(CNN)Since the early primaries began for the 2018 midterm elections, it's been a year of firsts and to many, a year of the woman. In the midst of this election, the first significant national vote since the election of Donald Trump, Brett Kavanaugh's nomination and confirmation battle only amped up the existing pressure on questions of gender, power, women's health and women in elected office.
It's not the 'Year of the Woman.' It's the 'Year of the Women'
CNN Opinion asked thinkers to weigh in on 2018 as a Year of the Woman. The views expressed here are solely theirs.
One can be heard without being listened to. Women voters have long felt the impact of this nuance, and the Kavanaugh confirmation hearing exemplified it. Both sides of the political aisle preached that women, particularly women alleging sexual misconduct, should be heard. Cries for due process, notice of the charges against someone accused and meaningful opportunity to be heard echoed throughout both chambers of Congress and reverberated throughout the nation. The actual mechanisms to facilitate sound were provided: a microphone, a camera, and a platform. The intangible mechanisms of listening, however, were regrettably absent. Women noticed.
Hearing is passive and non-purposeful. Listening is an action. Women voters should and are demanding more than patronizing passivity. As was the case in the year following Anita Hill's testimony more than a quarter century ago, women are keenly aware (perhaps now more than ever) that they cannot afford to wait for receptive ears. Women are prepared and capable of voting for (or being elected by) those whose policies in practice reflect our collective values, strengths, empathy, intellect, and power.
The Venus symbol for women is thought to represent a bronze mirror atop a handle. For at least the past two years, women have held a mirror up to America and recoiled at its reflection. The democratic fairy tale doesn't exist. The only thing coming to save us is a ballot in shining armor. When we raise our voices on Election Day to ask the proverbial "Mirror Mirror on the wall, who's the right candidate to listen to us all?" - - a woman will respond.
Laura Coates is a CNN legal analyst. She is a former assistant US attorney for the District of Columbia and trial attorney in the Civil Rights Division of the Department of Justice. She is the host of "The Laura Coates Show" on SiriusXM. Follow her @thelauracoates.
It's more than a little difficult to get excited about this so-called "Year of the Woman" in politics. While I would love to believe that a larger female share of federal lawmakers will mean a better life for US women, I don't have the evidence to support this, especially considering women's record since the last year of the woman, 1992.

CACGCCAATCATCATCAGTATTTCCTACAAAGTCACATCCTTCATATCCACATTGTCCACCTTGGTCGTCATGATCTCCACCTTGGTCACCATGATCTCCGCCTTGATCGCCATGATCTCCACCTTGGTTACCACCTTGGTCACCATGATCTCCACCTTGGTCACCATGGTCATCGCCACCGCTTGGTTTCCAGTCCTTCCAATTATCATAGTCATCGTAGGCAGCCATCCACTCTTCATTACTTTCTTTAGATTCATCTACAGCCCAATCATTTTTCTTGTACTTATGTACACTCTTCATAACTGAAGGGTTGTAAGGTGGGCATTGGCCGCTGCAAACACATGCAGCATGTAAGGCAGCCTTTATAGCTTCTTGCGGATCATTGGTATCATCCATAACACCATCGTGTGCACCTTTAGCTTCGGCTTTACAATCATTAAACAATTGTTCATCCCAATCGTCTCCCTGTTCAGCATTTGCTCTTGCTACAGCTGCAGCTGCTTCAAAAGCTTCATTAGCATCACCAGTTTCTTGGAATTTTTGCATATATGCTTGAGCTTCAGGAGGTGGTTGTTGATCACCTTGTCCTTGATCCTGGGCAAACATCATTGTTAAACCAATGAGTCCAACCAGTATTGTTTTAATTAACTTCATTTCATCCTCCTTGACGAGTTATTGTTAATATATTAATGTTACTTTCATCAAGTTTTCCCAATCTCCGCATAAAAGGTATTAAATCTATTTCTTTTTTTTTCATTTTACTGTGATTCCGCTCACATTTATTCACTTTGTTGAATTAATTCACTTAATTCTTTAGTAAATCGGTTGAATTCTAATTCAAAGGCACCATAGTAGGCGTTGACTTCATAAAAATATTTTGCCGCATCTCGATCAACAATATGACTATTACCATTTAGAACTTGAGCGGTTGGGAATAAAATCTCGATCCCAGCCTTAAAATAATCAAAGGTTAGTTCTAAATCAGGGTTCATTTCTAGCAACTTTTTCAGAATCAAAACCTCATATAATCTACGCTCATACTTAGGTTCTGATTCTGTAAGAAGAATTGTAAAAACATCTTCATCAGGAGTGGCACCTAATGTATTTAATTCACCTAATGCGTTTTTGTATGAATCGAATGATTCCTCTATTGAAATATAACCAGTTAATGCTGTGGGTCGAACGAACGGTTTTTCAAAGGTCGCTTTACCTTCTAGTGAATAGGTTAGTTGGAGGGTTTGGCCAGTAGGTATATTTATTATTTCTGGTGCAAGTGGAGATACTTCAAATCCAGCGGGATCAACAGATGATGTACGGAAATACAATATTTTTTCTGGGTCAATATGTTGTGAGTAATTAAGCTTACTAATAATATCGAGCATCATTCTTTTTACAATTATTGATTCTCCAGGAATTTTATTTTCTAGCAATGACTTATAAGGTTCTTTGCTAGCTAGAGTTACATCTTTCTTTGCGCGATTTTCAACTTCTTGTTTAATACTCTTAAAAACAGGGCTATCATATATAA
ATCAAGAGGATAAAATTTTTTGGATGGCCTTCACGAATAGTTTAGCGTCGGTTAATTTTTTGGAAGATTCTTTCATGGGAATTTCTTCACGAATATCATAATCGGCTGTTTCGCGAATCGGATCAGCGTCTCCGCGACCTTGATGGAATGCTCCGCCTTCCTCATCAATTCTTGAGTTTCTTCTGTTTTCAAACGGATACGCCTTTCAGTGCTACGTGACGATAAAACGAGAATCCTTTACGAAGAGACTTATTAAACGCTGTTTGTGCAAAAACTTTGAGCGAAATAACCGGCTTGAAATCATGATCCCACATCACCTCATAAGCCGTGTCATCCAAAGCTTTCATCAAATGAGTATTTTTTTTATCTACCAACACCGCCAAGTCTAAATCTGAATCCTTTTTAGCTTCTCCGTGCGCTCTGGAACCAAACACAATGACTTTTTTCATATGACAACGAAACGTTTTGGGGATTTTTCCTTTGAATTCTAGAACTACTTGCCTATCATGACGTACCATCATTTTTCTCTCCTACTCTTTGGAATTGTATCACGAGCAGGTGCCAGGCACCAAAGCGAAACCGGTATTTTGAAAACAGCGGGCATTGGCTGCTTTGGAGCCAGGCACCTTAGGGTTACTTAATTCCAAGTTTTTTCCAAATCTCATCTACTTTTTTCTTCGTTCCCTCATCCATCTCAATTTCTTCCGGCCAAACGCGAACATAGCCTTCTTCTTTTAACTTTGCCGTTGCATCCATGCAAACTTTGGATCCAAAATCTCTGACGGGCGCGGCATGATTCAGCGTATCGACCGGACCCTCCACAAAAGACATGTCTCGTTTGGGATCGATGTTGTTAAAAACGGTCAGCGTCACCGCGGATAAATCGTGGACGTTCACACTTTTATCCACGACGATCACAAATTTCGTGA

I think this is because a lot of female politicians -- like a lot of male politicians -- mistake legalized abortion or free contraception for the sum of "feminism," while failing to solve the problems women suffer most.
Women are pro-life and pro-choice, while indisputably in serious need of other kinds of laws and policies. Women suffer more poverty than men and need state action prioritizing the poor. Women practice religion more than men, being more likely to pray daily, attend services weekly, and report that God is very important in their lives. Women are more likely than men to report that they would like to have more flexible work arrangements and paid family leave to care for loved ones.
To date, however, both female and male politicians spend most of their time attending to middle-class and wealthier Americans. And I can't point to sustained, bold action on the part of female representatives on religious freedom or paid or flexible leave.
I haven't given up hope that elected women will bring women's needs to the table more forcefully. I am only saying that their sex doesn't guarantee it, and that female citizens will not be absolved of their duty to agitate for what women need most.
Helen Alvaré is a professor of law at George Mason University who has published widely on issues of marriage, family, parenting and First Amendment religion clauses. Her recent book with Cambridge University Press is about putting children's interests first in US family law.